Next Article in Journal
Daoism and the Project of an Ecological Civilization or Shengtai Wenming 生态文明
Previous Article in Journal
The Samaritans during the Hasmonean Period: The Affirmation of a Discrete Identity?
Previous Article in Special Issue
“Beautiful and New”: The Logic of Complementarity in Hedwig and the Angry Inch
Open AccessArticle

Bewitching Power: The Virtuosity of Gender in Dekker and Massinger’s The Virgin Martyr

Department of Theatre and Performance Studies, Kennesaw State University, Kennesaw, GA 30144, USA
Religions 2019, 10(11), 629; https://doi.org/10.3390/rel10110629
Received: 16 September 2019 / Revised: 5 November 2019 / Accepted: 12 November 2019 / Published: 14 November 2019
(This article belongs to the Special Issue Religion and Theatrical Drama)
This paper examines the reversals of gender in Thomas Dekker and Philip Massinger’s play The Virgin Martyr (1622) in light of early modern scientific notions of the female body. Like well-known female martyrs from the period, such as Anne Askew, the protagonist, Dorothea, takes on characteristically male attributes: she assumes the role of the soldier and defies scientific understanding of the female gender by sealing her phlegmatic “leaky” body and exuding divine heat that defies her cold, wet “nature”. These gender reversals, from Dorothea and other characters, illustrate how the act of martyrdom could be interpreted not only as a miraculous performance, a “witness” to the divine, but one built on sensational, seemingly impossible performances of gender. View Full-Text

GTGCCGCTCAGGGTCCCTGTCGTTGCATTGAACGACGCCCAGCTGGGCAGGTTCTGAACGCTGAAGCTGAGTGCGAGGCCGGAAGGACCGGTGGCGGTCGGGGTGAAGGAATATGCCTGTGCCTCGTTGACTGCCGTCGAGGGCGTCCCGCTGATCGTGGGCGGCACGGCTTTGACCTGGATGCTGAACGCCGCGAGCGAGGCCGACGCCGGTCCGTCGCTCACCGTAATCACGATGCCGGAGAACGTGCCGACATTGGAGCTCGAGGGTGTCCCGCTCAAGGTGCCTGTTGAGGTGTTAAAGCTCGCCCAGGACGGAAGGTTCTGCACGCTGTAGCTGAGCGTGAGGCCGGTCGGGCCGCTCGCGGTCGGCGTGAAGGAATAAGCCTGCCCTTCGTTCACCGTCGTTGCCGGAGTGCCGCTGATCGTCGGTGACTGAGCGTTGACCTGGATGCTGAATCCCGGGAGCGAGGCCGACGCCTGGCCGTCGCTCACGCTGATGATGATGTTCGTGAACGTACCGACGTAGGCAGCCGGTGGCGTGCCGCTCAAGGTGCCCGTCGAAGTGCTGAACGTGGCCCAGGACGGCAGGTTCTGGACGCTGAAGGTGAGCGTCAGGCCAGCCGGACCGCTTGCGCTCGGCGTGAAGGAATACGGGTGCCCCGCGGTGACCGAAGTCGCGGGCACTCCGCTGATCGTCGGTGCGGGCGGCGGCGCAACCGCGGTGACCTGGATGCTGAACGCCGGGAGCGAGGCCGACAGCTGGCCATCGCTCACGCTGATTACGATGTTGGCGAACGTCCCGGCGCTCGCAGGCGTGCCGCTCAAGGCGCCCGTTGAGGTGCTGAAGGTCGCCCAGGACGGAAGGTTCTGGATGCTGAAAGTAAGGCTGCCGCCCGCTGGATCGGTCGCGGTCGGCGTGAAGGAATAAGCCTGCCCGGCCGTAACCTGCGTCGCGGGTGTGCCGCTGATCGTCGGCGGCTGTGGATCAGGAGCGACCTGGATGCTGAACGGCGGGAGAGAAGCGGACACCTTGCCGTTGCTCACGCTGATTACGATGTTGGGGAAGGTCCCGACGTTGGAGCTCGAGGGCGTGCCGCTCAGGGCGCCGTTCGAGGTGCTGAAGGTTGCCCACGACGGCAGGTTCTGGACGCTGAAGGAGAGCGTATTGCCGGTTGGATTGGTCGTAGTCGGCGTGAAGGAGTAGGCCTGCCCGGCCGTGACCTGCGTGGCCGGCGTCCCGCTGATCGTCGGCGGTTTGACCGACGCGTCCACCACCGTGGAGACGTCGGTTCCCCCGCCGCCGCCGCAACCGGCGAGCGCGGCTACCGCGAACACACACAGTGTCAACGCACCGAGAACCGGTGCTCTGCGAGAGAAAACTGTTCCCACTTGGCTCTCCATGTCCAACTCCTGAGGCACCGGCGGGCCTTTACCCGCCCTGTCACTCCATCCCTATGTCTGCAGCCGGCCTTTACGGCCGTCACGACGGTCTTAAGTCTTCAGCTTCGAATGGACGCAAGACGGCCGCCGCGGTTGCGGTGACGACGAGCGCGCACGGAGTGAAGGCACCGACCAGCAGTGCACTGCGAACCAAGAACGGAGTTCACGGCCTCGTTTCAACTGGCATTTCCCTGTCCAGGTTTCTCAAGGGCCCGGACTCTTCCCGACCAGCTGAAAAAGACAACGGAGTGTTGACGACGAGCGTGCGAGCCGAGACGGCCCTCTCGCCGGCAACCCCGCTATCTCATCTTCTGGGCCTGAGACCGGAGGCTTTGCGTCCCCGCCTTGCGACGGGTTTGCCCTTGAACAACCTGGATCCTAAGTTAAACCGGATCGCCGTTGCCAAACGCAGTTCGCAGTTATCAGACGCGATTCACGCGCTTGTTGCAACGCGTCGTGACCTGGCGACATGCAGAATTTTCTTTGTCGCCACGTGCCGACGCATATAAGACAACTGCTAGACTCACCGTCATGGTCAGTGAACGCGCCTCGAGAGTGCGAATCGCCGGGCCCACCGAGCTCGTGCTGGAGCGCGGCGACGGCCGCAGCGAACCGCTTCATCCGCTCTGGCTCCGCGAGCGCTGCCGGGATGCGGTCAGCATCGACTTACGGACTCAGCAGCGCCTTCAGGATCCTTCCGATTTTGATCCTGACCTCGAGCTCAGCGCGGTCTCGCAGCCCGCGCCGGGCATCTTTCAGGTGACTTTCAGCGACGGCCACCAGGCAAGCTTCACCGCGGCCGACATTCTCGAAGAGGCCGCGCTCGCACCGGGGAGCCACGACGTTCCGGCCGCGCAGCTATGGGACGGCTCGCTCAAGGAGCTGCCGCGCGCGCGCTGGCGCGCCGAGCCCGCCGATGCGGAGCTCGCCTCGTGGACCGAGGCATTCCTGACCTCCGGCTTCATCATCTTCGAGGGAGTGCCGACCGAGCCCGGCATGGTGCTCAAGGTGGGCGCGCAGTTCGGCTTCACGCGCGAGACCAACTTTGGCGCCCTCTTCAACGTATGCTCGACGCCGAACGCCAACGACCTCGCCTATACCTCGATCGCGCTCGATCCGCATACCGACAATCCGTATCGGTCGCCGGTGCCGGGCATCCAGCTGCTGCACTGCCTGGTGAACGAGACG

Keywords: martyrdom; gender; drama; early modern; Jacobean; masculinity; virgin martyrdom; gender; drama; early modern; Jacobean; masculinity; virgin
Show Figures

Figure 1

MDPI and ACS Style

Fish, T. Bewitching Power: The Virtuosity of Gender in Dekker and Massinger’s The Virgin Martyr. Religions 2019, 10, 629.

Show more citation formats Show less citations formats
Note that from the first issue of 2016, MDPI journals use article numbers instead of page numbers. See further details here.

Article Access Map by Country/Region

1
Back to TopTop